I read visionary business books such as The Innovator's Dilemma and The Three-Box Solution with the best of them.
But when it comes to virtual reality, I'm beginning to wonder if the games industry is now so wrapped up in "creative destruction" and "disrupting its disruption" that it's in danger of falling down a very unpleasant and expensive rabbit hole.
The vision thing
Let's get the facts clear.
However it's delivered - virtual, augmented or some hybrid - new ways of delivering computer-generated imagery into the human eye are going to happen.
The ability to mix up self (and the representation of others) in a shared or mixed media space has clear benefits across almost all human activity.
In fact, the more you think about it, the harder it is to come up with a use case where it doesn't work.
Oculus and Vive are sophisticated products but so was the Segway.
Aspects of education, health care, tourism, governance, human rights... not to forget the usual suspects - gaming, entertainment, sports, porn can be improved using new vision technology.
After all, Facebook didn't spend $2 billion on Oculus for gaming.
So the obvious question is when will this new market take-off?
If you look how the games industry has reacted to VR, you'd have to say "Yesterday".
Over the past two years, billions of dollars have been spend (or perhaps even invested) in VR hardware companies and hundreds of millions of dollars have been spend on VR game and content developers.
And investment continues.
Yet no VR-related project is close to being profitable. To-date, the VR industry has been destroyed investor value in epic proportions and it's hard to see how this is going to change in the near future.
No doubt, Oculus and Vive are sophisticated products but so was the Segway.
As often happens, some very clever people have confused modality with intent.
The question for VR isn't 'Does it work?' or 'Will anyone use it?'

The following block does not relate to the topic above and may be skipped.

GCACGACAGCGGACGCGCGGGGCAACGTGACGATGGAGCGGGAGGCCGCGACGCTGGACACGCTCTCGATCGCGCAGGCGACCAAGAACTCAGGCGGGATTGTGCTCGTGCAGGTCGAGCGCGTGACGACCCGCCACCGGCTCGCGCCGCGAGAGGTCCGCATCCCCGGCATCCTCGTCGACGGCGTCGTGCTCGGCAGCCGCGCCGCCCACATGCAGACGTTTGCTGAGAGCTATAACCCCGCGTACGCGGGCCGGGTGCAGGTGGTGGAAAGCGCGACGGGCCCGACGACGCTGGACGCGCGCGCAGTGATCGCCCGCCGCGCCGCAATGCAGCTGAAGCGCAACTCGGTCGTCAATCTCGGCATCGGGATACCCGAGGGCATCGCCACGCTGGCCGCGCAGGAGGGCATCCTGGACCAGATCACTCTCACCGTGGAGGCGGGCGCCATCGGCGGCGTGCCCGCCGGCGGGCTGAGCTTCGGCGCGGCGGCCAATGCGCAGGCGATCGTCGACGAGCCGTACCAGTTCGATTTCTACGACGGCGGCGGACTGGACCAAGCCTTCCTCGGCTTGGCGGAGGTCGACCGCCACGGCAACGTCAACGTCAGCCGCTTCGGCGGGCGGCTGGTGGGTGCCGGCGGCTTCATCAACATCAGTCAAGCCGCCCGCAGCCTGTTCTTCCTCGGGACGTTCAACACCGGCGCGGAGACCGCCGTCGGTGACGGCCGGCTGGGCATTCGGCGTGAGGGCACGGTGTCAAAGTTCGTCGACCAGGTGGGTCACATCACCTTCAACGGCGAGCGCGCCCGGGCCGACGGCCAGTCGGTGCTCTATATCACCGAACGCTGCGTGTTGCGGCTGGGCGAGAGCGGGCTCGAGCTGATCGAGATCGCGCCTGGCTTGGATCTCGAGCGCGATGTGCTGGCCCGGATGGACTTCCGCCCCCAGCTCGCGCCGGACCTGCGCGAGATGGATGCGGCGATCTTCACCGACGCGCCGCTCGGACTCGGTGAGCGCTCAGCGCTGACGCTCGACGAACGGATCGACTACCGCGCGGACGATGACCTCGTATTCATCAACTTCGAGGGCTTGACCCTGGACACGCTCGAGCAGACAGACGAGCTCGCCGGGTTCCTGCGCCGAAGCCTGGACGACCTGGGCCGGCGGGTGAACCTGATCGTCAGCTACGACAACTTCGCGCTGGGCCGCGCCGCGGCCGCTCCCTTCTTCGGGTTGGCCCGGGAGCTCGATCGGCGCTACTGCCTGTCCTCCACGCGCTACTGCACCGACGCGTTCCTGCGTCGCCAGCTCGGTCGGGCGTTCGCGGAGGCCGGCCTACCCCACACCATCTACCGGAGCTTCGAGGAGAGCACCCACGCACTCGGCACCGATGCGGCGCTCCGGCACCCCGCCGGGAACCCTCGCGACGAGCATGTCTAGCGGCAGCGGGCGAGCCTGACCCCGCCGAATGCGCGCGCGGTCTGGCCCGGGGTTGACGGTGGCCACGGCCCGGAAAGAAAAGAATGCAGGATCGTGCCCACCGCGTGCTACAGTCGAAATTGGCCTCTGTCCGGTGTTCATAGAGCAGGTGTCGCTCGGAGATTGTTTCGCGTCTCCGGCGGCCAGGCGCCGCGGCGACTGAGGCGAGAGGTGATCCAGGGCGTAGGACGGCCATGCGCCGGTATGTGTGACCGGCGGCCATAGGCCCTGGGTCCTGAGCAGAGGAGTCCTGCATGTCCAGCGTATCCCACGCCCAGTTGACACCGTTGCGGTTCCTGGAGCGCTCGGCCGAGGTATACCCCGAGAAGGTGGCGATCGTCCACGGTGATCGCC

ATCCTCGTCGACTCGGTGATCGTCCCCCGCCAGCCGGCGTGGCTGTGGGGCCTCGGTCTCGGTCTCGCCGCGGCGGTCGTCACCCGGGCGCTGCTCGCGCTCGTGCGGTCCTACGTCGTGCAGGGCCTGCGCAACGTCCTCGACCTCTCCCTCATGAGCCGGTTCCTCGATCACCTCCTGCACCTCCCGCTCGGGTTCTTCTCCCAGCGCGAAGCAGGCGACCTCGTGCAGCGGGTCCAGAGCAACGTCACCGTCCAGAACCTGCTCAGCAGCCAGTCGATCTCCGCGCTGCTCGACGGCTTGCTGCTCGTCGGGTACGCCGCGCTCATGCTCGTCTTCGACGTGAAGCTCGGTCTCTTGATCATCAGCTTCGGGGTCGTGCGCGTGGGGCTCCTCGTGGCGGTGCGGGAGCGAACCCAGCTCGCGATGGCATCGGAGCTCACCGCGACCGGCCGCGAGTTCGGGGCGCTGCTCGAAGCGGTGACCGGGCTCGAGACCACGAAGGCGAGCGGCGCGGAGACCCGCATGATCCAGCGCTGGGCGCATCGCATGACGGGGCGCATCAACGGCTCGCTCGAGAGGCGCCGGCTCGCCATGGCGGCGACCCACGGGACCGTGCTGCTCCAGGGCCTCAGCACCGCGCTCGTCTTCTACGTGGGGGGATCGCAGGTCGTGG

The question for VR isn't 'Does it work?'
It's not even 'Will anyone use it?'
The question is 'When will the value that VR provides individuals be sufficiently higher than the cost of VR hardware for them to consider buying it?'
In that context, VR evangelists (of which I'd label myself a cautious one) often point to PlayStation VR as being the prime candidate.
Because the audience will already have a PlayStation 4, and will 'just' have to buy the $399 headset, the value-to-cost equation is easier to overcome.
Also, the audience are self-selected gamers.
So what's Sony done?
Only announced the future release of a more powerful PlayStation - codenamed Neo - that despite what they say, is designed to better handle VR gaming.
Microsoft has fallen even further down the VR rabbit hole, announcing two new consoles - Xbox One 2 and Project Scorpio.
The one small success story of the VR market to-date has been widely ignored.
In one fell swoop, the fear of missing the 'VR opportunity' has disrupted the longstanding five-to-six-year console cycle only two-and-a-half years in.
It's hard to think of a more elegant way of destroying mass market appeal for your products.
Get in Gear
In fact, demonstrating how the industry remains focused on modality not intent, the one small success story of the VR market to-date has been widely ignored.
Despite not being "proper VR", Samsung's $99 Gear VR unit (which also requires at least a S6 or better phone) has sold units.
App store partner Occulus announced that one million people had used Gear VR in April (the question of what that actually means we'll leave for another time), while Samsung annnounced 300,000 sales of Gear VR in Europe for the period January to mid-May 2016.
Further confirmation of the value-price way of looking at the industry came as Google-backed developer Resolution Games announced 500,000 downloads of its free fishing sim Bait!.
The closer the price gets to zero, the higher the uptake.
Of course, the reason the VR industry isn't trumping these small successes remains its fixation on modality, on 'proper VR'; an entirely different value-cost equation.
It's a situation that reminds me of the growth of the free-to-play gaming market.
Resisted fiercely by elements in the core gaming audience and ignored by the wider games industry, it's now the fastest-growing, most accessible and most global part of the games sector.
Some very clever people have confused modality with intent.
The reason? Not because their games were had the best graphics or were the most immersive.
But because F2P mobile games proved to be best placed to meet the intent of billions of people who for the first time didn't have to buy a game console to play a game.
So maybe all those visionary VR thought-leaders and businessmen currently wasting billions of dollars of VC cash should stop worrying about 'proper VR' and take another look at 'accessible VR'.